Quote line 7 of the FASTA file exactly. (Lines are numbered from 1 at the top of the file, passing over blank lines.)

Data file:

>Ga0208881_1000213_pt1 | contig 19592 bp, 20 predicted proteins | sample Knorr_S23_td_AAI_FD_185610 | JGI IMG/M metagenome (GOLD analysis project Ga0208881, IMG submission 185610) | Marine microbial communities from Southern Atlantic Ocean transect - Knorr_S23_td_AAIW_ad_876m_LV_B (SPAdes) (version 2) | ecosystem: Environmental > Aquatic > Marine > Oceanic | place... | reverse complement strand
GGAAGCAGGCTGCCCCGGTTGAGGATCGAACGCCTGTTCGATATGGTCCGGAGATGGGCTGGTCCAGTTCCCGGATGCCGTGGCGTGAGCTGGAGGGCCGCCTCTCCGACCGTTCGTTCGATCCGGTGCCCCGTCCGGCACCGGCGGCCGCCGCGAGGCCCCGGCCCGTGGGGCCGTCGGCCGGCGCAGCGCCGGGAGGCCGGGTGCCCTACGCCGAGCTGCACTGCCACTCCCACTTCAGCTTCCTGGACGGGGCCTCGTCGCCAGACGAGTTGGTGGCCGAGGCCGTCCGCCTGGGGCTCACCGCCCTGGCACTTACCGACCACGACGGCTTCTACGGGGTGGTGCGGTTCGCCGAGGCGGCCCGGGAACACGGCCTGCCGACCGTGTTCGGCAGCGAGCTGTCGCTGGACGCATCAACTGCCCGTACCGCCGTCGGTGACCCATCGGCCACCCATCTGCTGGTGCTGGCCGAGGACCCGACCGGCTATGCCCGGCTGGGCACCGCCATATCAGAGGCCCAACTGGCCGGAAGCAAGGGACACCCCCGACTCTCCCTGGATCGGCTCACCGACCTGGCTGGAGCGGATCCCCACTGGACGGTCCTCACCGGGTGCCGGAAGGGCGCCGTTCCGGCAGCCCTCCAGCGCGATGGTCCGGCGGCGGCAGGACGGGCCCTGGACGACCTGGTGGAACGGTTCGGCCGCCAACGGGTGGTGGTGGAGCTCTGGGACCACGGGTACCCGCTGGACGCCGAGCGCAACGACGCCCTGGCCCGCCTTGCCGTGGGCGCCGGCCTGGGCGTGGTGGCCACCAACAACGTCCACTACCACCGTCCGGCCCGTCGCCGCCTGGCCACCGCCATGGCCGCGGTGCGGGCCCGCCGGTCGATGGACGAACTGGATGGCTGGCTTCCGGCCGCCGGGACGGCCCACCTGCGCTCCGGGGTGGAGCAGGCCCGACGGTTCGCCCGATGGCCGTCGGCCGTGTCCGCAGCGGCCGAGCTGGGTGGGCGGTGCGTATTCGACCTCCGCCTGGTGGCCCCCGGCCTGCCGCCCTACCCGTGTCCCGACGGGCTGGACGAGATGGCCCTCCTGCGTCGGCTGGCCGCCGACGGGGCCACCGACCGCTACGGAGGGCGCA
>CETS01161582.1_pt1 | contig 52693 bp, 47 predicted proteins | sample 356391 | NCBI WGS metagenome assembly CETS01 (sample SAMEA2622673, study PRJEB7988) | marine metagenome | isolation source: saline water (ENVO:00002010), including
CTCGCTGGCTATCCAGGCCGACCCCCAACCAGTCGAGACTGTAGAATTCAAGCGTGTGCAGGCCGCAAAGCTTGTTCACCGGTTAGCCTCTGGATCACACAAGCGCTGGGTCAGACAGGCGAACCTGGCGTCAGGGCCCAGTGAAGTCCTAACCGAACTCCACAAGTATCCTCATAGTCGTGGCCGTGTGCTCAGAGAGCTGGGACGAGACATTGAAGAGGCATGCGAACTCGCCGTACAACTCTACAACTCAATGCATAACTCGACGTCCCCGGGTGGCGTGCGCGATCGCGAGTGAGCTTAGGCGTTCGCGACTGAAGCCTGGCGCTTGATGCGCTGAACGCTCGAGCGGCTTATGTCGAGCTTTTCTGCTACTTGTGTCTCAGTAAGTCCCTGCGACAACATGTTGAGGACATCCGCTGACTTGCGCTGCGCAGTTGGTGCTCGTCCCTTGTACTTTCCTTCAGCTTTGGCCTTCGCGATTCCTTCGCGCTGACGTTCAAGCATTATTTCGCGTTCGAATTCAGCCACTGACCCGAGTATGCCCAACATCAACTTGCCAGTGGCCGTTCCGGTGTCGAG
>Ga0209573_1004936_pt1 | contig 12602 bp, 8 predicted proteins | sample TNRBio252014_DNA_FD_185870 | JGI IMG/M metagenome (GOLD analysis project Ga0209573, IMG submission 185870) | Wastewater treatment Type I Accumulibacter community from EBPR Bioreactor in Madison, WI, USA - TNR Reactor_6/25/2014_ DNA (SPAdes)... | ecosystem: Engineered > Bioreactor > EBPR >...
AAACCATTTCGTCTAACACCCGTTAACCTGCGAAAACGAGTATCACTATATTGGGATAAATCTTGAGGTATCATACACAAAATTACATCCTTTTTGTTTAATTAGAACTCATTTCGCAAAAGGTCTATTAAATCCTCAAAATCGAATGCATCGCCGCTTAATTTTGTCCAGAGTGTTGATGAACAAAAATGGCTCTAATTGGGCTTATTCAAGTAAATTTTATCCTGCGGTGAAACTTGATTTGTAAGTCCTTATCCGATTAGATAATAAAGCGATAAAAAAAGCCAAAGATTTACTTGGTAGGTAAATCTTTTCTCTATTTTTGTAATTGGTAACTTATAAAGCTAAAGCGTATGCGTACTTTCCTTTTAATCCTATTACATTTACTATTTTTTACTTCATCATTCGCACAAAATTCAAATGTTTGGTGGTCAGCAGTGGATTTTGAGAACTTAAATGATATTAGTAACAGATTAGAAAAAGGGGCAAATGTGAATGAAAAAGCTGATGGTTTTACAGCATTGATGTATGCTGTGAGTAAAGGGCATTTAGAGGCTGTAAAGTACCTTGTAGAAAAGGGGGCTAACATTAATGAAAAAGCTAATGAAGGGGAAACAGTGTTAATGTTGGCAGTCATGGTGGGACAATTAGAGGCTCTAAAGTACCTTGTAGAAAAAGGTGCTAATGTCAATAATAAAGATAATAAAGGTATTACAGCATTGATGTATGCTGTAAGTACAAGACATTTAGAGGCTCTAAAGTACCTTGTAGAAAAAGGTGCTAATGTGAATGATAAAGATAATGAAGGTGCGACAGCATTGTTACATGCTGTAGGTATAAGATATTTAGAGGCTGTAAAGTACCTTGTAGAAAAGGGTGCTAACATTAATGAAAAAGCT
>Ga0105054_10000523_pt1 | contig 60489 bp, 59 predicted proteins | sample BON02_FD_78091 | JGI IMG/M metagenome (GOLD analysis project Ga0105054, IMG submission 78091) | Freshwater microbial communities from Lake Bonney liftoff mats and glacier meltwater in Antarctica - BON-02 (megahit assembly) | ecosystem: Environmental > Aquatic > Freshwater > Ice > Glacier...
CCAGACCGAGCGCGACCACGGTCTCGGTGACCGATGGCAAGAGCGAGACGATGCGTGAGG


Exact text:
>Ga0105054_10000523_pt1 | contig 60489 bp, 59 predicted proteins | sample BON02_FD_78091 | JGI IMG/M metagenome (GOLD analysis project Ga0105054, IMG submission 78091) | Freshwater microbial communities from Lake Bonney liftoff mats and glacier meltwater in Antarctica - BON-02 (megahit assembly) | ecosystem: Environmental > Aquatic > Freshwater > Ice > Glacier...